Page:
White Rock Mayor Wayne Baldwin will be writing to B.C.’s transport minister to urge reconsideration of a decision not to contribute funds for a joint study looking at relocating the BNSF route off the waterfront.
In a Jan. 24 letter sent to both Baldwin and Surrey Mayor Linda Hepner, Claire Trevena said “at this time, the ministry is unable to provide funding” for the study.
Surrey had been asking, on behalf of both cities, for a $300,000 provincial contribution to the estimated $900,000 for the study. White Rock is to contribute $75,000 and Surrey, $225,000, with a further $300,000 requested from the federal government.
On Monday night Baldwin sought, and gained, council approval to draft a letter in response, “in light of the recent slides on the track.”
Mudslides on Jan. 29 and the early morning of Jan 30, following heavy rainfall, prompted BNSF to impose temporary track closures which affected the Bellingham to Vancouver passenger service, as well as freight service.
Baldwin said there had been a total of six separate mudslides on the track between White Rock and Crescent Beach in that period.
“It’s $300,000 – it’s not a lot of money to the province,” he told Peace Arch News following the meeting. “This is a potential loss-of-life situation.”
Surrey transportation manager Jaime Boan said he thinks his city will likely “have further dialogue with the provincial government” on the decision, acknowledging that it will delay the spring 2018 to March 2019 timeline originally hoped for.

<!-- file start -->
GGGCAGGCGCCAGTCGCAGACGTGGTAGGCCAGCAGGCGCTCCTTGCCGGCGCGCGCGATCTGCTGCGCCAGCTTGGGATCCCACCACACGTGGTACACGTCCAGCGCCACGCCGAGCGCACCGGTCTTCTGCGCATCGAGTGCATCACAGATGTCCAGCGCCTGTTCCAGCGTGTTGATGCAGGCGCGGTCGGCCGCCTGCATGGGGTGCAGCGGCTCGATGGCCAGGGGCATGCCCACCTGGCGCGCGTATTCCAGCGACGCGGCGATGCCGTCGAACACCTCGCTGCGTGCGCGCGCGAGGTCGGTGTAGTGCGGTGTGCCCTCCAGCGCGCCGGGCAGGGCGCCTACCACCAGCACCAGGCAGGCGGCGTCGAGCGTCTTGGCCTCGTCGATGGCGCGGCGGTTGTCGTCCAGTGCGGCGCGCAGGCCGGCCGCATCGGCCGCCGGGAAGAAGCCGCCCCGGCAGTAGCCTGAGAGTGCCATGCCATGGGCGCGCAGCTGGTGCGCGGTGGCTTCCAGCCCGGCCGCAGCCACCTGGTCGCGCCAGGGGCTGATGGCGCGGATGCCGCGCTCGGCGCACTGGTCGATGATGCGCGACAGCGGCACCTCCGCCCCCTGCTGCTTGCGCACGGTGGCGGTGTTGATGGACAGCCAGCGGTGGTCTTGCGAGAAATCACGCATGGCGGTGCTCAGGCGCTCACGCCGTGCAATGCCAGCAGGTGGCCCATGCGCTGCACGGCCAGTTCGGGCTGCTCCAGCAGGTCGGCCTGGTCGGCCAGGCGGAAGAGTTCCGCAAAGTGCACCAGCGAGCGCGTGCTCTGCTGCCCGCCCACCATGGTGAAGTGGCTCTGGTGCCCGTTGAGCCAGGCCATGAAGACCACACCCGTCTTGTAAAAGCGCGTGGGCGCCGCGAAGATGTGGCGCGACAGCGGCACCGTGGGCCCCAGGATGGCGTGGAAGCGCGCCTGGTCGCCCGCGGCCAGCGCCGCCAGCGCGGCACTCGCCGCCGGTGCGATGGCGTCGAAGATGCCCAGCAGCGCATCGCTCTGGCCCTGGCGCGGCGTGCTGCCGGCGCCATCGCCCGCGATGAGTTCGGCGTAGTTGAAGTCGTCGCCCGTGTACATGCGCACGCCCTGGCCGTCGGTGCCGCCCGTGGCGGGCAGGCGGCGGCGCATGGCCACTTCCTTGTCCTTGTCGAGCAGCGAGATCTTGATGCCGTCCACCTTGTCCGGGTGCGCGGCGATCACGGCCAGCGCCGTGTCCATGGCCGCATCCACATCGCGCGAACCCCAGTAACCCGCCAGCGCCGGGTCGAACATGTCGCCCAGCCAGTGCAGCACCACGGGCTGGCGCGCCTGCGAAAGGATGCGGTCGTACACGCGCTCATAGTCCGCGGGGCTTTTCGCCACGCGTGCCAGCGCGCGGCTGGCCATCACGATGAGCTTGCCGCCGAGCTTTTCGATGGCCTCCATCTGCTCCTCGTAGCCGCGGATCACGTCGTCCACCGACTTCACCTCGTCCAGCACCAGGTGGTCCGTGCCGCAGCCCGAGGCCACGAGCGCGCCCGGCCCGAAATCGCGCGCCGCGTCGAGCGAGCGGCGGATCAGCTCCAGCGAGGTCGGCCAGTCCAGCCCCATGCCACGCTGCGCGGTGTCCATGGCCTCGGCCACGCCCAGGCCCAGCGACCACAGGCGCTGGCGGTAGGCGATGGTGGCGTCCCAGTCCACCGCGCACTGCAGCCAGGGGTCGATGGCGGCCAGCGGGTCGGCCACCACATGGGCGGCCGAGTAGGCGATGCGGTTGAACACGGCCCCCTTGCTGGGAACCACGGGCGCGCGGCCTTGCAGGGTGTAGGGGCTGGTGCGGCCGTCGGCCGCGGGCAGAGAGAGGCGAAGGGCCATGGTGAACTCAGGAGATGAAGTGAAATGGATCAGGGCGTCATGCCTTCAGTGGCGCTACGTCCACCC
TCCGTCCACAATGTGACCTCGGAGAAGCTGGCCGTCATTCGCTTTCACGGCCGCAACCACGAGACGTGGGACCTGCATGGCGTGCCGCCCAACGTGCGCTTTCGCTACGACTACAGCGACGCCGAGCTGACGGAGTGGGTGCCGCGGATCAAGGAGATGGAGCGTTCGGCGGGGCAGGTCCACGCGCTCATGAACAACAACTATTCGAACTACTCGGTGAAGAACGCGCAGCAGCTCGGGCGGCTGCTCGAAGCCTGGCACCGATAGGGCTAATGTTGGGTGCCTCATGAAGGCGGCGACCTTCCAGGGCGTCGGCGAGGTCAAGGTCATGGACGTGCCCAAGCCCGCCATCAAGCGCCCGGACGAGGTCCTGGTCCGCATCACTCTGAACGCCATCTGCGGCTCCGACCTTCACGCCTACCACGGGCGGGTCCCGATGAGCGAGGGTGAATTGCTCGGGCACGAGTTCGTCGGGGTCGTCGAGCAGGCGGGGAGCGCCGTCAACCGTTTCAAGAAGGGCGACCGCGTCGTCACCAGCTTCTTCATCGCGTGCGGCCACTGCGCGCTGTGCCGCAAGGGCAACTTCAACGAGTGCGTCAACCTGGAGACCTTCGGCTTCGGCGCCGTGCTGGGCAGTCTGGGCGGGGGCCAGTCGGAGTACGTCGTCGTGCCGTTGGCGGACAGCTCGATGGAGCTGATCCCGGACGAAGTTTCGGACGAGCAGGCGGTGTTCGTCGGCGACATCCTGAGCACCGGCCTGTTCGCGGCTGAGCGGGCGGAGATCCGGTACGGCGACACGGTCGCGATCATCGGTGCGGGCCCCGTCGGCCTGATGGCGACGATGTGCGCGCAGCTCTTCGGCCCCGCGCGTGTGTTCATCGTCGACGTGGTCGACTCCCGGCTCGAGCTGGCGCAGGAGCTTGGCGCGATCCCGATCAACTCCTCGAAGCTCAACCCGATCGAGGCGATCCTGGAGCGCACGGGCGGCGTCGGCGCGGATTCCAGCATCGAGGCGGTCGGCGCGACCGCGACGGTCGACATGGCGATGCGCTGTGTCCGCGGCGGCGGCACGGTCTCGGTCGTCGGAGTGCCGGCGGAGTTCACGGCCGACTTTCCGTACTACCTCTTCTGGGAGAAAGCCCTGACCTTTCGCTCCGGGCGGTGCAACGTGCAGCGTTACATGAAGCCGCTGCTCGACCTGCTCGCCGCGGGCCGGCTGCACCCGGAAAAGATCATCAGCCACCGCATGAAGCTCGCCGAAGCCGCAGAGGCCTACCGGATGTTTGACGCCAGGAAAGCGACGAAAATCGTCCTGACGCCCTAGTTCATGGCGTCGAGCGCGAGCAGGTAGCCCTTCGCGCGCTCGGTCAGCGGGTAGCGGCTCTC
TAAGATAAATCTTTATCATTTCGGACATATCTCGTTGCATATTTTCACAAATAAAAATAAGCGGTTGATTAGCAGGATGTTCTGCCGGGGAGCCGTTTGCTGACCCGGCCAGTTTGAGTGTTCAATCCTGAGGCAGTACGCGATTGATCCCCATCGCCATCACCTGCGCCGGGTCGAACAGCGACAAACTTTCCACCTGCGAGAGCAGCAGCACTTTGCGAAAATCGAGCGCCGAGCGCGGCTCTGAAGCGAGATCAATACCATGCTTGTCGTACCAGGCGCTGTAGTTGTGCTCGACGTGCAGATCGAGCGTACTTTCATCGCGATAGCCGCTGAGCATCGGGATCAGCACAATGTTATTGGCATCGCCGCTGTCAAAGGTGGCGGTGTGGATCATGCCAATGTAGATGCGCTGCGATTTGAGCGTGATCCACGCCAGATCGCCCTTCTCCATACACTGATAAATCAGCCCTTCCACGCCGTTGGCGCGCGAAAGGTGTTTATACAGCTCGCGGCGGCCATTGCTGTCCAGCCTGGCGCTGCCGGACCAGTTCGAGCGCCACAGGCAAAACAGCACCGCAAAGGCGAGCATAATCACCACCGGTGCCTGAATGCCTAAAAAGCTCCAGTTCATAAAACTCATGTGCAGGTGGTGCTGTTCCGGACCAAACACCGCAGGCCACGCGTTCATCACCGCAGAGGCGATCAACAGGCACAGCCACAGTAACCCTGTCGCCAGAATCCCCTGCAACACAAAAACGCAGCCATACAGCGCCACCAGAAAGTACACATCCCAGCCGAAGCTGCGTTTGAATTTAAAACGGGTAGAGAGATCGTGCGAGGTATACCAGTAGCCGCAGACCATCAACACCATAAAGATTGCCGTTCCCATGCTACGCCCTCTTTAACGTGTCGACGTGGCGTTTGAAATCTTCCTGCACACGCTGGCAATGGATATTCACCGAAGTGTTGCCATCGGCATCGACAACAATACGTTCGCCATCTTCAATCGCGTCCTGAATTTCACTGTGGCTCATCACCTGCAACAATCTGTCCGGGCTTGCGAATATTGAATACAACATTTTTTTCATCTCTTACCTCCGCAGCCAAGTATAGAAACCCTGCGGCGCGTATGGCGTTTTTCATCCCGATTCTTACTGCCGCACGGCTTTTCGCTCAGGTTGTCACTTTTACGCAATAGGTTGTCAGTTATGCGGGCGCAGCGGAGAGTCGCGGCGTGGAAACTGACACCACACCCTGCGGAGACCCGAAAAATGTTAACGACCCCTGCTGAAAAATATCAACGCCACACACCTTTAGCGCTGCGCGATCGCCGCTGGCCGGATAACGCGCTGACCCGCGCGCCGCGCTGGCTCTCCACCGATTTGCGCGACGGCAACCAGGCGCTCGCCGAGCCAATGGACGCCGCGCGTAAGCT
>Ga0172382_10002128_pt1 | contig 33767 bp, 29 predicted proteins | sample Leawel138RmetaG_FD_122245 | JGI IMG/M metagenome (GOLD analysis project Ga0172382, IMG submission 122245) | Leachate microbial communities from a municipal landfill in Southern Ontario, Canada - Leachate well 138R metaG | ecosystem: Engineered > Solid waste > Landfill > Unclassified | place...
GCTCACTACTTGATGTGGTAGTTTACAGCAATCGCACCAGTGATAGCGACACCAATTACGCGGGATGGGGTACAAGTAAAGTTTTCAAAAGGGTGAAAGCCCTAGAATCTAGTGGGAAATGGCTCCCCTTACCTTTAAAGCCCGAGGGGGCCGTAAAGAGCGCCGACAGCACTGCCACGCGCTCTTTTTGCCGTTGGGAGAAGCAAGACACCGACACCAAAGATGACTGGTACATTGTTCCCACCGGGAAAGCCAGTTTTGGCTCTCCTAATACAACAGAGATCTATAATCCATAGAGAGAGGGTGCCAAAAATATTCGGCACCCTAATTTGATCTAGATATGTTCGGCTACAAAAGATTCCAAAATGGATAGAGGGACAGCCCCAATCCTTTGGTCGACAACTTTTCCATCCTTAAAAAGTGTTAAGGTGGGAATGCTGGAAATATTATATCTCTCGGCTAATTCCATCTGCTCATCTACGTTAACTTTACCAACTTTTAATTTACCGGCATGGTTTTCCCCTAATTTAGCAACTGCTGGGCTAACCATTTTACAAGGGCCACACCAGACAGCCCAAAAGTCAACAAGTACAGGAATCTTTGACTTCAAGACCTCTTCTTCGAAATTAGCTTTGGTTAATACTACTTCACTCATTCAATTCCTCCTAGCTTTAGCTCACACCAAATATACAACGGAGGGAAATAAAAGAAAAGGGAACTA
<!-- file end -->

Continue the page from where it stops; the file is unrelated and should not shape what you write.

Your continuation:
“We’re obviously disappointed,” he said. “We have had response in the past that indicated support from the province.”
In her letter, Trevena said that while she recognized the importance of improving rail safety to both cities, “the BNSF is a federally-regulated railway that falls under the safety oversight of Transport Canada, and consideration of the railway safety impacts of relocating the corridor resides with Transport Canada.”
Boan said that while the point is understood, he feels that issues about the route’s safety could not only affect goods movement, impacting the provincial economy, but also pose “an environmental and community safety risk that fits within the provincial mandate.”
He said the city will be “actively pursuing” the federal component of the funding – applied for last August and not yet confirmed, in spite of encouragement to apply from federal transportation Minister Marc Garneau – over the next few months.
Boan noted that this year’s slides are far from isolated incidents.
“There have been many mudslides on the tracks over the years,” he said.
“From the BNSF perspective, they feel they are able to manage the risk. From the city side, it is a concern.”
The idea of relocating the shoreline route was raised by the cities in a joint community forum hosted by then-Surrey mayor Dianne Watts and Baldwin in 2013.
It was also the subject of a series of hearings before the federal Standing Committee on Transport, Infrastructure and Communities in Ottawa in 2016, urged by Watts, who served as MP for South Surrey-White Rock before resigning in 2017 for her failed bid to become BC Liberal leader.